VA Medical Centers’ Quality Measures for TAVR Pay Off
Thanks to oversight, reporting, and other stringent standards, veterans’ outcomes “compare favorably” to elsewhere.
US veterans undergoing TAVR at Veterans Affairs (VA) medical centers have outcomes that “compare favorably” to those achieved elsewhere, according to 6 years of data on nearly 1,000 individuals treated in the healthcare system.
The VA healthcare system first began offering TAVR at one center in 2011. Now, the minimally invasive alternative to surgery is offered at eight VA centers out of the approximately 40 to 45 that perform SAVR, Philip S. Hall, MD (University of North Carolina Rex Healthcare, Raleigh), and colleagues report in their paper published online August 28, 2019, ahead of print in JACC: Cardiovascular Interventions.
TAVR’s introduction within the VA system is unique, they point out. Here, Centers for Medicare & Medicaid Services (CMS) reimbursement is not a concern, but VA leadership has adopted VA-specific standards on top of key CMS requirements; these include multidisciplinary site inspections, stringent hybrid-OR standards, as well as oversight and outcomes reporting via the VA Clinical Assessment, Reporting, and Tracking (CART) Program and the National VA Surgical Quality Improvement Program.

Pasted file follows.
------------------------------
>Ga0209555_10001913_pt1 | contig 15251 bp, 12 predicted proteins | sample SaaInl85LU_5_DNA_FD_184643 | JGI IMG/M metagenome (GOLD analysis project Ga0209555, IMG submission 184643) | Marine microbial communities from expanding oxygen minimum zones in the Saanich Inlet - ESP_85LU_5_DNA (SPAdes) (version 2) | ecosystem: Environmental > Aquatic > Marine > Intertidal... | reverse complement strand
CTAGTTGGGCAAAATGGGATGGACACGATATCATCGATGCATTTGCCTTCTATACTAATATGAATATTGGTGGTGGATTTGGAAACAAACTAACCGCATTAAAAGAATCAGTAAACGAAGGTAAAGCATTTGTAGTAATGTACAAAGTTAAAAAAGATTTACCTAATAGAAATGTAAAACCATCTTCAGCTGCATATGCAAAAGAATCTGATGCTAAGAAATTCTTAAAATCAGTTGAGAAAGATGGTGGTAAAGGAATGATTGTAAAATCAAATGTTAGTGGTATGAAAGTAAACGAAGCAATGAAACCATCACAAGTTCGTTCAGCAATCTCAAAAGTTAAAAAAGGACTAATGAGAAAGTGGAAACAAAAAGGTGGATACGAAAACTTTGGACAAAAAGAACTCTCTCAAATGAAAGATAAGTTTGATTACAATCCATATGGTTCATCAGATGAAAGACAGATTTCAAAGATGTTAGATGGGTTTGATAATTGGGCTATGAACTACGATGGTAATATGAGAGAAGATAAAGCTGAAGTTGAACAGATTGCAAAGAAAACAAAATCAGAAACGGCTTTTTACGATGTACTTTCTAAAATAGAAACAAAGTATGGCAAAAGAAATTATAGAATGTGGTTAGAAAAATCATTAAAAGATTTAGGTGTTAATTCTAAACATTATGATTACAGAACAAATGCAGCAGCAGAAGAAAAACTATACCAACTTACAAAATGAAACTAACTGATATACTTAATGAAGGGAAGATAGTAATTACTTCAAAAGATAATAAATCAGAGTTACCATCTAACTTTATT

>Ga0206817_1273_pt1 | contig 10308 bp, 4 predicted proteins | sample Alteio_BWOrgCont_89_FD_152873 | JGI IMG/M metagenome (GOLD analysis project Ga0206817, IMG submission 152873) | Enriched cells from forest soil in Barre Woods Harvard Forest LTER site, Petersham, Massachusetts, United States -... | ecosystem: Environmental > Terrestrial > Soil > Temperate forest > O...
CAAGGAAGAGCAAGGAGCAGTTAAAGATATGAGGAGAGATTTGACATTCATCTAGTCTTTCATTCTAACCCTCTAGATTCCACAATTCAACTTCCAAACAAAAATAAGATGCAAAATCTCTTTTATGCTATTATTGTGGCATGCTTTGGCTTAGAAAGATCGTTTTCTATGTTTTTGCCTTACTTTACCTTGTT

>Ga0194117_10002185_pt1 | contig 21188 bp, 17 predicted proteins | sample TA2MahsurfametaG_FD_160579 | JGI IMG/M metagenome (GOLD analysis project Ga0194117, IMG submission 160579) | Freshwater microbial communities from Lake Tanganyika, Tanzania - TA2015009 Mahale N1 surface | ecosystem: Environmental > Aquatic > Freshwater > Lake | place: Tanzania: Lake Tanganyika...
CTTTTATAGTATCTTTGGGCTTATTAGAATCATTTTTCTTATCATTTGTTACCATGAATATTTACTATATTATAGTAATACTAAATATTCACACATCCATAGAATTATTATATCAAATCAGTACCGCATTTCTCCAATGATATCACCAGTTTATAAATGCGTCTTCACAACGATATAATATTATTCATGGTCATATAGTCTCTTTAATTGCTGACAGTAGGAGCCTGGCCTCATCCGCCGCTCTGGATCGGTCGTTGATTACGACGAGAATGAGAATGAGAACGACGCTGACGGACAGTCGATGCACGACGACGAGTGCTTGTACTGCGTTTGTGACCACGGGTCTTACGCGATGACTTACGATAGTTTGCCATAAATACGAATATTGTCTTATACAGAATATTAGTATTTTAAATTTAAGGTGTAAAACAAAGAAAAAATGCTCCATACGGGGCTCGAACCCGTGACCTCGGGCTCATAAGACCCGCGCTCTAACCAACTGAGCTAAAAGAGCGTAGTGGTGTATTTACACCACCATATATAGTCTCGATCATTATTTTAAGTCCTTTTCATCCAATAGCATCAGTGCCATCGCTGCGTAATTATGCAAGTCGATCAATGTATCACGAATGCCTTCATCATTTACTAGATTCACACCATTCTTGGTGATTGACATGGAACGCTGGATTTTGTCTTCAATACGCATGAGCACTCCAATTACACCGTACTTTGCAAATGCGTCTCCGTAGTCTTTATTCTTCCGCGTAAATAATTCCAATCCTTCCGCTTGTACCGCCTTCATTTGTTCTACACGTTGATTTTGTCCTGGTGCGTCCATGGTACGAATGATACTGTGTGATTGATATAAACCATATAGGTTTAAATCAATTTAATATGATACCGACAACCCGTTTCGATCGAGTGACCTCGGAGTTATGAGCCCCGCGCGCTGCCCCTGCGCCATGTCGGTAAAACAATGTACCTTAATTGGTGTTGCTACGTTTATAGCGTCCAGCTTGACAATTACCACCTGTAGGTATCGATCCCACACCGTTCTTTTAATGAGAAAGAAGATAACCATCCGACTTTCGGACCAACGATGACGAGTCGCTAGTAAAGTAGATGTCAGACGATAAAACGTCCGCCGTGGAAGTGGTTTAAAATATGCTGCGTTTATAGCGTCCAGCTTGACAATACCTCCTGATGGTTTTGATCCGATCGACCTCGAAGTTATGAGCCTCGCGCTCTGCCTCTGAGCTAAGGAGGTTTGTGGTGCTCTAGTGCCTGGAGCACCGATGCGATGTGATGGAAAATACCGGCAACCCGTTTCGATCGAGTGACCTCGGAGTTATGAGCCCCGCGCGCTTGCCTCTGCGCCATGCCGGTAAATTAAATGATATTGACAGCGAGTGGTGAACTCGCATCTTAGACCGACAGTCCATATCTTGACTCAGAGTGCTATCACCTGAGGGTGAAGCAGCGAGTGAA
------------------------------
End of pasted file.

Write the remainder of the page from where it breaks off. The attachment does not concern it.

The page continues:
“This process was accompanied by the establishment of a national VA quality committee of peer experts to optimize quality improvement opportunities through a real-time alert system and periodic conference calls to monitor and collectively discuss every major adverse event at any VA,” the researchers explain.
Morton Kern, MD (University of California, Irvine, and VA Long Beach Healthcare System), commenting on the study for TCTMD, said: “I think the VA’s peer review process is much more organized and stringent than many of our communities’ peer-review processes, [which are] run by individual hospital systems run by a team of doctors that work at that hospital. But the VA has a really, I would say, vigorous and continuous way to both record and report.”
The question, then, is whether this approach bears fruit for US veterans, a population that tends to be older men with numerous comorbidities. As the investigators note in their paper, “veterans are known to have a different cardiovascular risk profile from nonveterans, and their experience and outcomes after TAVR in a pure veteran population, performed in dedicated intramural TAVR programs, may be quite different from results in the general population.”
For Kern, and for editorialist John C. Messenger, MD (University of Colorado School of Medicine, Aurora), the answer is that much can be learned from how TAVR was rolled out within the VA healthcare system.